After months of labouring the point that she will not call a snap election, Theresa May has now decided that what this country needs right now is a snap election. Standing on the steps of Downing Street on Tuesday, she seemed recklessly confident that she would win with ease. The operative word there – of course – is ‘recklessly’.
The simple fact is that Theresa May cannot be trusted, and the biggest reason is her apparently poor memory.
Yesterday she derided the idea of a Labour government ‘propped up’ by the Liberal Democrats. This is exceptionally strange considering that it was a government that she was part of who entered Coalition with the Lib Dems for five years. Ironically, her denouncement echoes that of Dennis Skinner who, in 2011, condemned Cameron’s ‘lousy rotten Tory government, propped up by these pathetic Liberals.’
Mrs May’s poor memory does not stop there. In 2015, she campaigned on a manifesto that promised to not increase the rate of National Insurance for the self-employed. As we all know by now, her chancellor attempted to break this promise in his first Budget, and had to take it back days later.
The Liberal Democrats – the only unashamedly pro-European Party in the country – are believed to be the Party to make the most gains. With Labour in ‘disarray’, the pundits claim that the Lib Dems will step into the breach.
But the electorate has a long memory even if Theresa May does not. They will not forget the way that the Liberal Democrats promised not to increase tuition fees for university students, and promptly got comfortable with Cameron, and oversaw a 200% increase.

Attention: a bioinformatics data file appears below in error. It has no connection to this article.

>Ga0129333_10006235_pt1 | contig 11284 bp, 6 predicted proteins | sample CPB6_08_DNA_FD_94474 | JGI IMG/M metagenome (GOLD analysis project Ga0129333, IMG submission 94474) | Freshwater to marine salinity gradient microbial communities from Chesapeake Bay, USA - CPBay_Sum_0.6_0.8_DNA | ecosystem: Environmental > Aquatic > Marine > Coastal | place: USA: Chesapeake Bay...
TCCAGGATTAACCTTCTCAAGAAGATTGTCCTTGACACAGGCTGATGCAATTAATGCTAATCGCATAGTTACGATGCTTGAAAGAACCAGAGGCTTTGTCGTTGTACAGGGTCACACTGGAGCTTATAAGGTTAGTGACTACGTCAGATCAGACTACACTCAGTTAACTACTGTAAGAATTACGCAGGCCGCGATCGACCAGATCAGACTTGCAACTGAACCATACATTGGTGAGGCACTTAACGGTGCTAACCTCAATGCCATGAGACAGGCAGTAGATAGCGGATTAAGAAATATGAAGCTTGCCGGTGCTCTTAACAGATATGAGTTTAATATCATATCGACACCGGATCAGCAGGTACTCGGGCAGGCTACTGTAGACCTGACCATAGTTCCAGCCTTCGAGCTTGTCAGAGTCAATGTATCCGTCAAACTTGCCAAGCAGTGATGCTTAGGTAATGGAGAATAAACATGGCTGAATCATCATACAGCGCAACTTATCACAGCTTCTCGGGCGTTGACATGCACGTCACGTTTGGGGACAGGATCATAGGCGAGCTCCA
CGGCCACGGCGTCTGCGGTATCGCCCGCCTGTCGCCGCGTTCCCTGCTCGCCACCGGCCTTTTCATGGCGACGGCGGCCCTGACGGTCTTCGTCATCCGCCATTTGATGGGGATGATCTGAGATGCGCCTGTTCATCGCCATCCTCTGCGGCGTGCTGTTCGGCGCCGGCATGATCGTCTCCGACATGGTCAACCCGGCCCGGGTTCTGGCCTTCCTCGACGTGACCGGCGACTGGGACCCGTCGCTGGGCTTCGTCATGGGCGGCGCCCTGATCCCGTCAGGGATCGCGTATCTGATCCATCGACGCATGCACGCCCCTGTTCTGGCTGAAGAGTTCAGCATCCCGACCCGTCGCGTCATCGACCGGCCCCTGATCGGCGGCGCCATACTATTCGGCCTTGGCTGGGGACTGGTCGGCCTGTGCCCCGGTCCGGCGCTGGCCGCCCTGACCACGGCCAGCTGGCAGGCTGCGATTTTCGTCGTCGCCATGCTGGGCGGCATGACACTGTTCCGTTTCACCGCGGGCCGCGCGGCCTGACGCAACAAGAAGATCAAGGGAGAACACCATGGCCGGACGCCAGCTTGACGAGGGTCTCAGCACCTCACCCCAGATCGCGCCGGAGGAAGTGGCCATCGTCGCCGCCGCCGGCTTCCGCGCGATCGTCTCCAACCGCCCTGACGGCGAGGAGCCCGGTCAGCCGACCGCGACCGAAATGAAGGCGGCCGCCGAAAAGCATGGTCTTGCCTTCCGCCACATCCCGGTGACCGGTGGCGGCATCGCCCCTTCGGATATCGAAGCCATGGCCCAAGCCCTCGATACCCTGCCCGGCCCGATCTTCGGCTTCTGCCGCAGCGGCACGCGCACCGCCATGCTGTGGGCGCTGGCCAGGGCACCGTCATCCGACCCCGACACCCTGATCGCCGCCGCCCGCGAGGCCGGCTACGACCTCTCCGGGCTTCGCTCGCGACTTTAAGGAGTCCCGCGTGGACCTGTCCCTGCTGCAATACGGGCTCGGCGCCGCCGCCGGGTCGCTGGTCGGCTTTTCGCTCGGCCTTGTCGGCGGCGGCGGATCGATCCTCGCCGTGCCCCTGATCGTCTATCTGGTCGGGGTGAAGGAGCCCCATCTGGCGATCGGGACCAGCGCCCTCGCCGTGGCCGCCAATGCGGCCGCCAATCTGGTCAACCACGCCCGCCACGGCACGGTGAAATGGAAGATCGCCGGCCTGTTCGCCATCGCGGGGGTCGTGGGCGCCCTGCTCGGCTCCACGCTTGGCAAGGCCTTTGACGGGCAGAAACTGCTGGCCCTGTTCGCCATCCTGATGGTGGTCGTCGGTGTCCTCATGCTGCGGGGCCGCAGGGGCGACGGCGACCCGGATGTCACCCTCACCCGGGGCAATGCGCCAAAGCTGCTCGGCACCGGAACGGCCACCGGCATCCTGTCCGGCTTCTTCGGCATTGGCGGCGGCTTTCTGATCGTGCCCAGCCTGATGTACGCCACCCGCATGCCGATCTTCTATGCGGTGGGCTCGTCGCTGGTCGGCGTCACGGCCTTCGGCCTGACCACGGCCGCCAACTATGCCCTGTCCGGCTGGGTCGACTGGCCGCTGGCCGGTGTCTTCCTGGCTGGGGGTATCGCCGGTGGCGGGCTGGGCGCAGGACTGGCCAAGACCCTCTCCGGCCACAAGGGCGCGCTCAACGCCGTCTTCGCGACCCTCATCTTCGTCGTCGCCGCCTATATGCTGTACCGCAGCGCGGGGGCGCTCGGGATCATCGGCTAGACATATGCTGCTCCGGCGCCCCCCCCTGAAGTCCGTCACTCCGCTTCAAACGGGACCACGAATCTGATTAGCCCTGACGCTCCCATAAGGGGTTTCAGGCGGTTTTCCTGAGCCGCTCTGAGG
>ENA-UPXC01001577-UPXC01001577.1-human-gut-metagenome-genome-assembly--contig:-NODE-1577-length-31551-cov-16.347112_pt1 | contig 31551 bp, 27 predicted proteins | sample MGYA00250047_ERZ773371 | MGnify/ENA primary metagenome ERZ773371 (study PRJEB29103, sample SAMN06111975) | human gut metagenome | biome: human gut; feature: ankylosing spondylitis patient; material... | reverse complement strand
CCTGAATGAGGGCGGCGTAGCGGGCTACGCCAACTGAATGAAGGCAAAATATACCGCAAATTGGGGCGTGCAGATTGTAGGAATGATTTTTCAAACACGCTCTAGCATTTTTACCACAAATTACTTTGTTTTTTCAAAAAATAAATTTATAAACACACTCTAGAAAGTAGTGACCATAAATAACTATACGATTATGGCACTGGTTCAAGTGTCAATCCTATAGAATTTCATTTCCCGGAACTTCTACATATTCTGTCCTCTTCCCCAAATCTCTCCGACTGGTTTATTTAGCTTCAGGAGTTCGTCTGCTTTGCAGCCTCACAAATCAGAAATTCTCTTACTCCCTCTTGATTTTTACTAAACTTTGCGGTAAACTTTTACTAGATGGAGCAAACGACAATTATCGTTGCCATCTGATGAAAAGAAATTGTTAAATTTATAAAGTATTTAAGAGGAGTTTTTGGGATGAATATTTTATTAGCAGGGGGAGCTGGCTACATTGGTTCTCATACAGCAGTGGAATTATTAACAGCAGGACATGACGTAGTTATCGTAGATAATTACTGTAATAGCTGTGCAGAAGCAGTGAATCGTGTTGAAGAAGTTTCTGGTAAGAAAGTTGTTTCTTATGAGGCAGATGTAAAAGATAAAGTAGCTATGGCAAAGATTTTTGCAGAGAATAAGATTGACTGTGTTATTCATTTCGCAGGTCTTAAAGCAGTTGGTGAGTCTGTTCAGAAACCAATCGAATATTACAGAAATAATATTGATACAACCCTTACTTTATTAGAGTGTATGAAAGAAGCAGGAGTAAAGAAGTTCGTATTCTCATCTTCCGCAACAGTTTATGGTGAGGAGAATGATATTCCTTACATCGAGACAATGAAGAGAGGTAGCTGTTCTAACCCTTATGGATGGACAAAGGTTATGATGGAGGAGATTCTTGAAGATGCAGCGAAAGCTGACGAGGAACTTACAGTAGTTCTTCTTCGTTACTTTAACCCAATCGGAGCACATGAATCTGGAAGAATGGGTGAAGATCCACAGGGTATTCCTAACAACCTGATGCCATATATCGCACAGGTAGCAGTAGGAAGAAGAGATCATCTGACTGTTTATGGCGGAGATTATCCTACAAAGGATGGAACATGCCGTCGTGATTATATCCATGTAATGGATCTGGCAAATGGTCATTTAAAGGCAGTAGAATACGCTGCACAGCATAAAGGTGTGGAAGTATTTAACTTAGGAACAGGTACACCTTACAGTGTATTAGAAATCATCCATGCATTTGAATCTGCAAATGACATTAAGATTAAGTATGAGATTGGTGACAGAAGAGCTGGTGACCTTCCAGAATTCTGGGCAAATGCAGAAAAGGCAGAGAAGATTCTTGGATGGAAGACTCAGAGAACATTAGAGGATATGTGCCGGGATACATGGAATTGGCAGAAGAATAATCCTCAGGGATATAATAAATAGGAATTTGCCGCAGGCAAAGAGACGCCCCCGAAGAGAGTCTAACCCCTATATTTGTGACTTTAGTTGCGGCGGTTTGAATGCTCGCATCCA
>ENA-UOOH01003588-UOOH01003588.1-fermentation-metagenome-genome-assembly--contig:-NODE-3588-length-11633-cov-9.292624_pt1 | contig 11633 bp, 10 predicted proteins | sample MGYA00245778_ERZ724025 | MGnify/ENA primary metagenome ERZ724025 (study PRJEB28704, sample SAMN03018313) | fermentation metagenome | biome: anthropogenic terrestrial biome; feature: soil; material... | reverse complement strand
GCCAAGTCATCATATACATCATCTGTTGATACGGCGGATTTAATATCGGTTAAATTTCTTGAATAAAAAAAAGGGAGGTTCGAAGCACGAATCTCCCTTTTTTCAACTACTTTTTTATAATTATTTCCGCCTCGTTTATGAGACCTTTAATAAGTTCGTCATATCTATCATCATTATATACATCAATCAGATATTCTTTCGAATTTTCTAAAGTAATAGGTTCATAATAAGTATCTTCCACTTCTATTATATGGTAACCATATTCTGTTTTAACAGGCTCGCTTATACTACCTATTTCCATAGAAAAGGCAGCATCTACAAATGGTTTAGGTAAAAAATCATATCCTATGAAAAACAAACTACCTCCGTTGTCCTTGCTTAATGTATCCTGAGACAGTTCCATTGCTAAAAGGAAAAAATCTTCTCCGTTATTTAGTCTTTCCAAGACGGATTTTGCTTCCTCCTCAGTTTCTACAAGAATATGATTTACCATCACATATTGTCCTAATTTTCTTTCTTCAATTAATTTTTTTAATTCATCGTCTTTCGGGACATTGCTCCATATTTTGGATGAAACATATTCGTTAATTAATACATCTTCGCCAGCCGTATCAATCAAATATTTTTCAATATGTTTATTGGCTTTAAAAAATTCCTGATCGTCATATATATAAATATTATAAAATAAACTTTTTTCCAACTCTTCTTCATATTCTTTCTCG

The minor parties around Westminster do not really stand a chance at winning big in this forthcoming election, and this leaves us with Labour. That’s the Labour Party who try to oust their leader at every opportunity, and are so low in the polls that more people appear to believe in aliens than Jeremy Corbyn as prime minister. Yet, I do dare say, Labour stand a chance at winning this general election.
One benefit is that no party will be able to use past Labour government as a stick with which to beat Corbyn. Even the least politically engaged amongst the electorate will recognise that he is going to pursue a radically different programme to that of Tony Blair.
For the 1%, this programme of radical reform will send pangs of anxiety across their chests. But for others – those who are just about managing, as Theresa May might say – this can be seen as their chance.
The Conservatives, along with the Liberal Democrats, will try to make this election solely about Brexit. To win, Labour need to focus on the other issues. A simple fact of the matter is that, come 2019, Theresa May will have all but finished Brexit negotiations, and she can crack on with her plans for Britain. Plans which Harry Leslie Smith warn could make his past our future.
Labour need to bring sharp focus to these issues, and drive home the point about schools, the NHS, and welfare. They must not allow the 2017 General Election to go down in history as the election that meant so much but focussed on so little.
The Parliamentary Labour Party, I cannot deny, does not exactly inject optimism into the electorate. With the smears against Corbyn reaching fever pitch, Labour MPs are prone to jumping at one another’s throats. This image is going to be hard to shake off, but Shadow Chancellor John McDonnell has somehow managed to hover above the most vicious of controversies. The charm and intellect of McDonnell, combined with strong policies, could help swing it for Labour.
There is a strong case that Labour, if they play their cards right, could win this election.
It would not be easy but it is not impossible. It will undoubtedly shock the polls, but it can hardly be said that they’ve been particularly trustworthy recently. So, to those who say, ‘What about Labour’s place in the polls?’ I say this: A Huffington Post poll had the chances of Hillary Clinton winning at 98%. How did that work out?